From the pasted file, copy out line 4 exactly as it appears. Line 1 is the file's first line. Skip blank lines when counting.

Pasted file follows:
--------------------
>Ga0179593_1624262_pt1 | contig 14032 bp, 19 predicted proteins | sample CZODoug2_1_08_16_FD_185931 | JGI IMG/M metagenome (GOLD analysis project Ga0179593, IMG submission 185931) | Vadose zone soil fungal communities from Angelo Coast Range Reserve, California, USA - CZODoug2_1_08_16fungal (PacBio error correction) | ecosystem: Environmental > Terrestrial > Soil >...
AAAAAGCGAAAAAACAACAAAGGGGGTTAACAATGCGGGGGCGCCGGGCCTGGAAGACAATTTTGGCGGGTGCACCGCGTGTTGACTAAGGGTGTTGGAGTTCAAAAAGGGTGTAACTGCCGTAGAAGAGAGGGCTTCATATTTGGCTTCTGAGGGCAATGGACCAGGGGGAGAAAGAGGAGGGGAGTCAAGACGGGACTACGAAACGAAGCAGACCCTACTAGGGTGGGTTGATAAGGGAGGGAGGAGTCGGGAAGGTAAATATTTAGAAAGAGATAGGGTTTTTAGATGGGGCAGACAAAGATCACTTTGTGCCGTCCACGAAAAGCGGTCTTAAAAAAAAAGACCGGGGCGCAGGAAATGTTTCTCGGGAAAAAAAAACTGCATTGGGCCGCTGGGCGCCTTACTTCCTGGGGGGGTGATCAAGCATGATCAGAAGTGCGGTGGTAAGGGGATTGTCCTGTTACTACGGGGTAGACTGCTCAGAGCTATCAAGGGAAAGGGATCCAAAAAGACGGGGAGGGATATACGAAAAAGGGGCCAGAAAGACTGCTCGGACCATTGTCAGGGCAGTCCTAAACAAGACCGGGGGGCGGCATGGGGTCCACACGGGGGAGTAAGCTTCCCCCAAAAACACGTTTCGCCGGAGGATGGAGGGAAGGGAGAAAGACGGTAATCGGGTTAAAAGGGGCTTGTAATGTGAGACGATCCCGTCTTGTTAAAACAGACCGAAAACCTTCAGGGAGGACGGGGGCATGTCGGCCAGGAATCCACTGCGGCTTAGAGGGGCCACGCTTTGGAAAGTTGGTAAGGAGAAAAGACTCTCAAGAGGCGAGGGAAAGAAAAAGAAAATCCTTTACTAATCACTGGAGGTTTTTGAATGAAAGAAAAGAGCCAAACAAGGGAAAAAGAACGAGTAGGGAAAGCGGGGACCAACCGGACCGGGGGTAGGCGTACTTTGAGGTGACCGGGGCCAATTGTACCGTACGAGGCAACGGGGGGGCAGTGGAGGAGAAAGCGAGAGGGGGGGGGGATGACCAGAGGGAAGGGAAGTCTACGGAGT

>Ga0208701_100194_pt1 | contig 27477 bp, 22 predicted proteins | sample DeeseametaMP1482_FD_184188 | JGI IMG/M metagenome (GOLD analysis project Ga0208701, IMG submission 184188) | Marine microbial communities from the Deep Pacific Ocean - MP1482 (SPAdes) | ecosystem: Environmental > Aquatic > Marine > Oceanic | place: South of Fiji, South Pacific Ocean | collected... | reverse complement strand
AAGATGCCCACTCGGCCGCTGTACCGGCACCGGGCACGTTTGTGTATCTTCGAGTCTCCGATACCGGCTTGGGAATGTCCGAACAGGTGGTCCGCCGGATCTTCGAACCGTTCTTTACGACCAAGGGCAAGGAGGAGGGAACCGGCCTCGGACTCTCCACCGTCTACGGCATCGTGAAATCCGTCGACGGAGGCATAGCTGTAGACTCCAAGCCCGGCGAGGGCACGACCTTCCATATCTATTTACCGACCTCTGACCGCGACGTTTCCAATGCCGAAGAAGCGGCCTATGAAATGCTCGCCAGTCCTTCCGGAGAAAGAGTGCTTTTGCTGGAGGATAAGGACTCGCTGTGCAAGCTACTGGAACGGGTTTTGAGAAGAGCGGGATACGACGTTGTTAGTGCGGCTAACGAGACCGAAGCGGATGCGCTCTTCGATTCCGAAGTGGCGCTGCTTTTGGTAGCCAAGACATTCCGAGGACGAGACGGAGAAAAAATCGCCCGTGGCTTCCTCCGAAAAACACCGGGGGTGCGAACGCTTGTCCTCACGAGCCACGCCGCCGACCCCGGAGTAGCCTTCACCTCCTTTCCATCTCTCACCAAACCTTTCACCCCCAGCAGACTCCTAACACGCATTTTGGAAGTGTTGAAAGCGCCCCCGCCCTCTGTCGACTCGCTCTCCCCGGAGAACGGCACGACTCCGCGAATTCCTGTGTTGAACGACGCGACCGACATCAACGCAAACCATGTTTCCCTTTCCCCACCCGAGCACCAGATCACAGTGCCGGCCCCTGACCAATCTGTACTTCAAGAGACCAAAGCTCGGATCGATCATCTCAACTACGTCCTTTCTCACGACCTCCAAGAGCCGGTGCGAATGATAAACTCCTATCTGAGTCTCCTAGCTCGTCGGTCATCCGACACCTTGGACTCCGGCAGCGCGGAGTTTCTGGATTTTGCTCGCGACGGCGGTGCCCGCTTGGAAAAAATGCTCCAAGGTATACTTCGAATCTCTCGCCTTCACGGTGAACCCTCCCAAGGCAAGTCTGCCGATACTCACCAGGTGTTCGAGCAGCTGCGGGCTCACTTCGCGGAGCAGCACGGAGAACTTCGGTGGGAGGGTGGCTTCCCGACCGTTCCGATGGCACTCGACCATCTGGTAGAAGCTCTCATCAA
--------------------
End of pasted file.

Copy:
AAGATGCCCACTCGGCCGCTGTACCGGCACCGGGCACGTTTGTGTATCTTCGAGTCTCCGATACCGGCTTGGGAATGTCCGAACAGGTGGTCCGCCGGATCTTCGAACCGTTCTTTACGACCAAGGGCAAGGAGGAGGGAACCGGCCTCGGACTCTCCACCGTCTACGGCATCGTGAAATCCGTCGACGGAGGCATAGCTGTAGACTCCAAGCCCGGCGAGGGCACGACCTTCCATATCTATTTACCGACCTCTGACCGCGACGTTTCCAATGCCGAAGAAGCGGCCTATGAAATGCTCGCCAGTCCTTCCGGAGAAAGAGTGCTTTTGCTGGAGGATAAGGACTCGCTGTGCAAGCTACTGGAACGGGTTTTGAGAAGAGCGGGATACGACGTTGTTAGTGCGGCTAACGAGACCGAAGCGGATGCGCTCTTCGATTCCGAAGTGGCGCTGCTTTTGGTAGCCAAGACATTCCGAGGACGAGACGGAGAAAAAATCGCCCGTGGCTTCCTCCGAAAAACACCGGGGGTGCGAACGCTTGTCCTCACGAGCCACGCCGCCGACCCCGGAGTAGCCTTCACCTCCTTTCCATCTCTCACCAAACCTTTCACCCCCAGCAGACTCCTAACACGCATTTTGGAAGTGTTGAAAGCGCCCCCGCCCTCTGTCGACTCGCTCTCCCCGGAGAACGGCACGACTCCGCGAATTCCTGTGTTGAACGACGCGACCGACATCAACGCAAACCATGTTTCCCTTTCCCCACCCGAGCACCAGATCACAGTGCCGGCCCCTGACCAATCTGTACTTCAAGAGACCAAAGCTCGGATCGATCATCTCAACTACGTCCTTTCTCACGACCTCCAAGAGCCGGTGCGAATGATAAACTCCTATCTGAGTCTCCTAGCTCGTCGGTCATCCGACACCTTGGACTCCGGCAGCGCGGAGTTTCTGGATTTTGCTCGCGACGGCGGTGCCCGCTTGGAAAAAATGCTCCAAGGTATACTTCGAATCTCTCGCCTTCACGGTGAACCCTCCCAAGGCAAGTCTGCCGATACTCACCAGGTGTTCGAGCAGCTGCGGGCTCACTTCGCGGAGCAGCACGGAGAACTTCGGTGGGAGGGTGGCTTCCCGACCGTTCCGATGGCACTCGACCATCTGGTAGAAGCTCTCATCAA